No longer an item exclusive to health food stores, Greek yogurt is a thick, creamy variety of yogurt that is a staple in most supermarkets. Benefits of fat-free Greek yogurt include being free from cholesterol-raising, unhealthy saturated fat and providing probiotics and essential protein, vitamins and minerals. You can eat Greek yogurt for any meal or snack on its own or include it in recipes.
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One cup of fat-free Greek yogurt typically has 140 calories, making it a viable choice for a calorie-controlled snack or a great complement to a meal if you are watching your weight. A snack consisting of a cup of Greek yogurt with a cup of strawberries or raw vegetables, such as red pepper strips, has about 200 calories. A cup of fat-free Greek yogurt with a cup of cooked oatmeal provides a 300-calorie breakfast. A low-calorie lunch idea is tuna blended with Greek yogurt instead of mayonnaise, served with a salad that includes tomatoes, cucumbers, onions, bell peppers, pepper and lemon juice.
Protein and Lactose
Each cup of fat-free Greek yogurt provides 25 grams of protein, or 50 percent of the daily value for protein based on a 2,000-calorie diet. Protein is a filling nutrient that helps delay hunger and can aid in weight control. Regular yogurt has only 13 grams of protein per cup. Some people are unable to tolerate lactose, a type of sugar found in milk and dairy products. Lactose-intolerant people who are unable to eat regular yogurt may be able to tolerate Greek yogurt because it has a lower lactose content, notes the University of Tennessee website. Greek yogurt has only 6 grams of lactose per cup, while the same size serving of regular yogurt has 17 grams.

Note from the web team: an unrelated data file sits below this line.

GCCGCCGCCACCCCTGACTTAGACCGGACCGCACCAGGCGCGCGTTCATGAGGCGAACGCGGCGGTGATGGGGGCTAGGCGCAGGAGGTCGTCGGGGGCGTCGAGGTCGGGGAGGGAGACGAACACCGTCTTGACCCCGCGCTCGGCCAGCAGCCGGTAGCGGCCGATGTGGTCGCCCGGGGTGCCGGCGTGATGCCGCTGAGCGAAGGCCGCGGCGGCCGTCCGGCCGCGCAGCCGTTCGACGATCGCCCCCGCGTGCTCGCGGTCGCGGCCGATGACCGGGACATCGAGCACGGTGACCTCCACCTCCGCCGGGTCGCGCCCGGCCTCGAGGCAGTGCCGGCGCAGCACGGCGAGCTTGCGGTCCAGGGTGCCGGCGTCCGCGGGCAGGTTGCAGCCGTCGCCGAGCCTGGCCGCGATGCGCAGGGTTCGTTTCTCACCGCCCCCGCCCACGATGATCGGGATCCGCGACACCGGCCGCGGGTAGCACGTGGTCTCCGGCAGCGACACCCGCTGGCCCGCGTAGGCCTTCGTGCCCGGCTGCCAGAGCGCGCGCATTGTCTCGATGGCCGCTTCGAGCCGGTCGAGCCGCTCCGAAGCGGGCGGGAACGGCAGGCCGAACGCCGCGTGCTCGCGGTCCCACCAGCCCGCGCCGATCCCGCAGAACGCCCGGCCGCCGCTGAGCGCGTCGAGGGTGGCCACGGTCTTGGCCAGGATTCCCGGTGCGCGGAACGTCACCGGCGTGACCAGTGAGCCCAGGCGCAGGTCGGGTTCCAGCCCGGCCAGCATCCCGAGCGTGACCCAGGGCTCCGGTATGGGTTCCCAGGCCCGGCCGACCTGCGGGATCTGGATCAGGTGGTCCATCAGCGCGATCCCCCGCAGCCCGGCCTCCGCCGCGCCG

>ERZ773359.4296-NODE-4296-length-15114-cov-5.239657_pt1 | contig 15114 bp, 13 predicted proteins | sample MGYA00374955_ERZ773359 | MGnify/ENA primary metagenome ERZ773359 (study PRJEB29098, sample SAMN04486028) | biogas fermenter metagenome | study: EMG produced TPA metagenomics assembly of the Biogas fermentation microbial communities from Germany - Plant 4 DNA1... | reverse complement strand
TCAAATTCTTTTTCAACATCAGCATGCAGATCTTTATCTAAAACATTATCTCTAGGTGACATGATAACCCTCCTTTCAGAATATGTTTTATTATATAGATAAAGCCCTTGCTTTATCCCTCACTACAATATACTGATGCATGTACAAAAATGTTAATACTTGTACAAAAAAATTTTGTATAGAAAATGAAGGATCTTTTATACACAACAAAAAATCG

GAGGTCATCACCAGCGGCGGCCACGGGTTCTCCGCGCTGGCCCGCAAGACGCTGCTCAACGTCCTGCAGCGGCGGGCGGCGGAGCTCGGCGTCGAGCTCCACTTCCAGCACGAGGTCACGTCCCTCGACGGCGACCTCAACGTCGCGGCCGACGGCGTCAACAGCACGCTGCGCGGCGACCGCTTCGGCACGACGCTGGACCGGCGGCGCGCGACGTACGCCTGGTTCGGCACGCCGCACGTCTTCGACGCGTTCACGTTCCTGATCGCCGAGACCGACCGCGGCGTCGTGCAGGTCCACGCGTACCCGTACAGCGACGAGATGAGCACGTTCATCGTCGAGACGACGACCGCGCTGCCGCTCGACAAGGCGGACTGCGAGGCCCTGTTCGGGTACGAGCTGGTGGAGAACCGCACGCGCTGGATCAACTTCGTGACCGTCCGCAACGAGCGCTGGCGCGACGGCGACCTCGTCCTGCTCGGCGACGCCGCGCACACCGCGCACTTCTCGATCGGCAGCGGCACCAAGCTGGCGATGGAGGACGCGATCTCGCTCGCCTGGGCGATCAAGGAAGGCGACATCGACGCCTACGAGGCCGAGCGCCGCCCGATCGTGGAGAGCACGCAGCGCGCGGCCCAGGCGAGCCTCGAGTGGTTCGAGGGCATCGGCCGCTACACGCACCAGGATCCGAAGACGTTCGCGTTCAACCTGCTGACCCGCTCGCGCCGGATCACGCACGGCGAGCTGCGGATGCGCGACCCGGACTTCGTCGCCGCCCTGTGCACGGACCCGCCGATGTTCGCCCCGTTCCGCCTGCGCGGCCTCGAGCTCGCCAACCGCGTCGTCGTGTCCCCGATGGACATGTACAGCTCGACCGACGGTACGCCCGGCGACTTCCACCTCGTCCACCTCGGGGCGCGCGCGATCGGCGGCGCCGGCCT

Each cup of fat-free Greek yogurt provides 264 milligrams of calcium, or 26 percent of the daily value based on a 2,000-calorie diet. Calcium is a major structural component of the bones and teeth. It also aids in blood pressure regulation and proper muscle contraction. Vitamin D helps your body absorb and use calcium; however, Greek yogurt is not a natural source of this vitamin. To enhance calcium absorption from Greek yogurt, choose a vitamin D-fortified variety or eat your yogurt with a source of vitamin D, such as salmon or tuna for lunch or dinner, or vitamin D-fortified cereal for breakfast.
Things to Keep in Mind
Compared to plain fat-free Greek yogurt, flavored varieties can be higher in calories and carbohydrates if they contain added sugars. You can use plain, fat-free Greek yogurt as a substitute for full-fat sour cream or cream to make dips and salad dressings higher in protein and lower in calories. You might also want to use it as a substitute for full-fat ingredients in such dishes as tzatziki, butternut squash soup, creamed spinach or smoothies. Try blending fat-free Greek yogurt with mashed cauliflower for a healthier and lower-carbohydrate alternative to traditional mashed potatoes with butter.